Mosque City of Bagerhat
Site History and Significance
A Fifteenth-Century Capital
The Mosque City of Bagerhat preserves the surviving monuments of Khalifatabad, a town built in the fifteenth century under the governorship of Khan Jahan Ali, when the dominant power in the region was the Bengal Sultanate. Khan Jahan laid out his capital along the course of the Bhairab River, building mosques, water tanks, and a network of roads and bridges in an architectural style resembling the Tughlaq style of Delhi, adapted to the more tropical local climate.
Important monuments include the Shaṭ Gombuj, or Sixty Dome Mosque, the largest historic mosque in Bangladesh; Khan Jahan’s own tomb, which became a pilgrimage site when he was recognized as a saint after his death; the Nine Dome Mosque; and the Bibi Begani, Chuna Khola, Ranvijaypur, and Shingar Mosques, built to a square ground plan and covered by a single large dome. Many of the mosques were built adjacent to a freshwater tank, or dighi, excavated to create a reservoir of usable water. Today the historic mosques of Bagerhat are used daily for religious worship, and the Tomb of Khan Jahan plays host to an annual festival and fair dedicated to his memory.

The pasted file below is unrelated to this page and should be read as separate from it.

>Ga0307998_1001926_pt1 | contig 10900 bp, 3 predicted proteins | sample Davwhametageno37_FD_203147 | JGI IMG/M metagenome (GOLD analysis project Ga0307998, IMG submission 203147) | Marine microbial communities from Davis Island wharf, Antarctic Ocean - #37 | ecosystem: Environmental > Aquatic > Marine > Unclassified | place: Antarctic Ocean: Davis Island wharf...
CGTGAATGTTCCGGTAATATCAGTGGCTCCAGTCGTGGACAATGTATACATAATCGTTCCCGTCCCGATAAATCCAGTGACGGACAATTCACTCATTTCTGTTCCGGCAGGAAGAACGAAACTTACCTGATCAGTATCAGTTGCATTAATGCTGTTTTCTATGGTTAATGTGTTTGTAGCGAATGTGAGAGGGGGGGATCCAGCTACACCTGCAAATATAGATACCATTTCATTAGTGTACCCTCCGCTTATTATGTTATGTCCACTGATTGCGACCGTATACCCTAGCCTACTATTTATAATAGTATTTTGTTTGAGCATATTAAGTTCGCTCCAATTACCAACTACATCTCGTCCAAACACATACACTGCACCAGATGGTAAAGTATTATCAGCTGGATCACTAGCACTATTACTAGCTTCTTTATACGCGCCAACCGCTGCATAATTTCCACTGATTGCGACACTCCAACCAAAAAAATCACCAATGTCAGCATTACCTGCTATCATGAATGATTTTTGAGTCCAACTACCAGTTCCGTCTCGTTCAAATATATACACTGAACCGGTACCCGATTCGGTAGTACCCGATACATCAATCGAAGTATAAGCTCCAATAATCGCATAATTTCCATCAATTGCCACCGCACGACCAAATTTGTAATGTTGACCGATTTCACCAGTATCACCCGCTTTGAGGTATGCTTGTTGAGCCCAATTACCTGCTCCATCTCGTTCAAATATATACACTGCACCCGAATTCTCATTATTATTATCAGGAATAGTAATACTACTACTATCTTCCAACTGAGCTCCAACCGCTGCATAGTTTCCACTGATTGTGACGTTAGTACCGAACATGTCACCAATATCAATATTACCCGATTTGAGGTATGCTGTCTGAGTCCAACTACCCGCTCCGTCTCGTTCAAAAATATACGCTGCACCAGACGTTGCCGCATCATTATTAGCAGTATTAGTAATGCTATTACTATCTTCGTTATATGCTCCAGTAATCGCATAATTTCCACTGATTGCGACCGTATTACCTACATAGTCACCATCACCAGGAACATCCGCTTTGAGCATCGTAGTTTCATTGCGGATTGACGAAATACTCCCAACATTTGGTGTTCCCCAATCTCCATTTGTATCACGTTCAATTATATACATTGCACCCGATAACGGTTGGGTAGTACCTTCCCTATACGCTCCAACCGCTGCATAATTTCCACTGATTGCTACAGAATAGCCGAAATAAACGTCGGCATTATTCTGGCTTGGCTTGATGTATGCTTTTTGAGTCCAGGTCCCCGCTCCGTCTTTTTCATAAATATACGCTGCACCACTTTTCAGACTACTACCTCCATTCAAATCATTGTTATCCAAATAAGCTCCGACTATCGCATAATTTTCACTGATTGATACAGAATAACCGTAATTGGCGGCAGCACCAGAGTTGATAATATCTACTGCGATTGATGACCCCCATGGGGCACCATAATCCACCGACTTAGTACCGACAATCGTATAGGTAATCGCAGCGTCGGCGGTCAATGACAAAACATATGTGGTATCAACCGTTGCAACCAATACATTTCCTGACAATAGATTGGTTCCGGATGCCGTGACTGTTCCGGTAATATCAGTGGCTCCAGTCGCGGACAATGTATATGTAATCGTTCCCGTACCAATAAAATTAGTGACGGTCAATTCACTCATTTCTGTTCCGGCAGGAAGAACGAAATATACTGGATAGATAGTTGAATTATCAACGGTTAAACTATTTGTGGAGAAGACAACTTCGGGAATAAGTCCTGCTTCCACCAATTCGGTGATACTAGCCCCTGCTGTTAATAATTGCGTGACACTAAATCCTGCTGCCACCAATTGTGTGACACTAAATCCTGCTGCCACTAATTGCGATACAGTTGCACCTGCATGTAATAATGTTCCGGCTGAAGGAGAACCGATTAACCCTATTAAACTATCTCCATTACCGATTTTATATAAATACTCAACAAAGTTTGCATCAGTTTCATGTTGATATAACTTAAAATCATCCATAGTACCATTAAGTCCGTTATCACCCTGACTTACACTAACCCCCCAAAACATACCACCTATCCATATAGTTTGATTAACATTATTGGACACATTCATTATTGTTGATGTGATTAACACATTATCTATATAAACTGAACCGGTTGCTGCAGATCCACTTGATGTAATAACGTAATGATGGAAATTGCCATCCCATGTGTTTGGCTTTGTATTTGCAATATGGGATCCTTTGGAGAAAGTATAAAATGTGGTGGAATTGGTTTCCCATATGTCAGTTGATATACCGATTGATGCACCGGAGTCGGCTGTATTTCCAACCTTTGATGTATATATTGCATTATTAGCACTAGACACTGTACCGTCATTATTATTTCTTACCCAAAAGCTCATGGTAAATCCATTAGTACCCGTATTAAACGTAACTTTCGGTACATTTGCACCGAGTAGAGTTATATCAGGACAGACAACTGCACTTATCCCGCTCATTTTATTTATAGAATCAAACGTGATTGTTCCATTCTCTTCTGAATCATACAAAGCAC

Climate Change, Growth, and Disaster Management
Located in the Ganges Delta, the monuments of Bagerhat have long been affected by flooding. In the 1970s and 1980s, UNESCO supported implementing solutions that included installation of damp-proof layers near the base of the walls of the mosques. Today, Bangladesh ranks among the countries most affected by climate change over the past two decades, despite having contributed to a mere fraction of the world’s total carbon emissions. Rising sea levels and more frequent cyclones in the Bay of Bengal present a clear threat, while population growth and agricultural expansion have reduced downstream water flow in the river system, increasing the salinity of groundwater. At the same time, local farmers have transitioned from rice cultivation to more lucrative shrimp farming, which creates even more saline conditions.
2022 World Monuments Watch
Bangladesh is adapting to the changing climate through investments in infrastructure and improved disaster management. The 2022 World Monuments Watch is a call for continued exploration of climate adaptation mechanisms within the Mosque City of Bagerhat to ensure the monuments of Khalifatabad continue to serve the community as Bangladesh adapts to unprecedented environmental change.
Through the World Monuments Watch, WMF collaborates with local partners to design and implement targeted conservation programs—including advocacy, planning, education, and physical interventions in the historic built environment—to improve human well-being through cultural heritage preservation.
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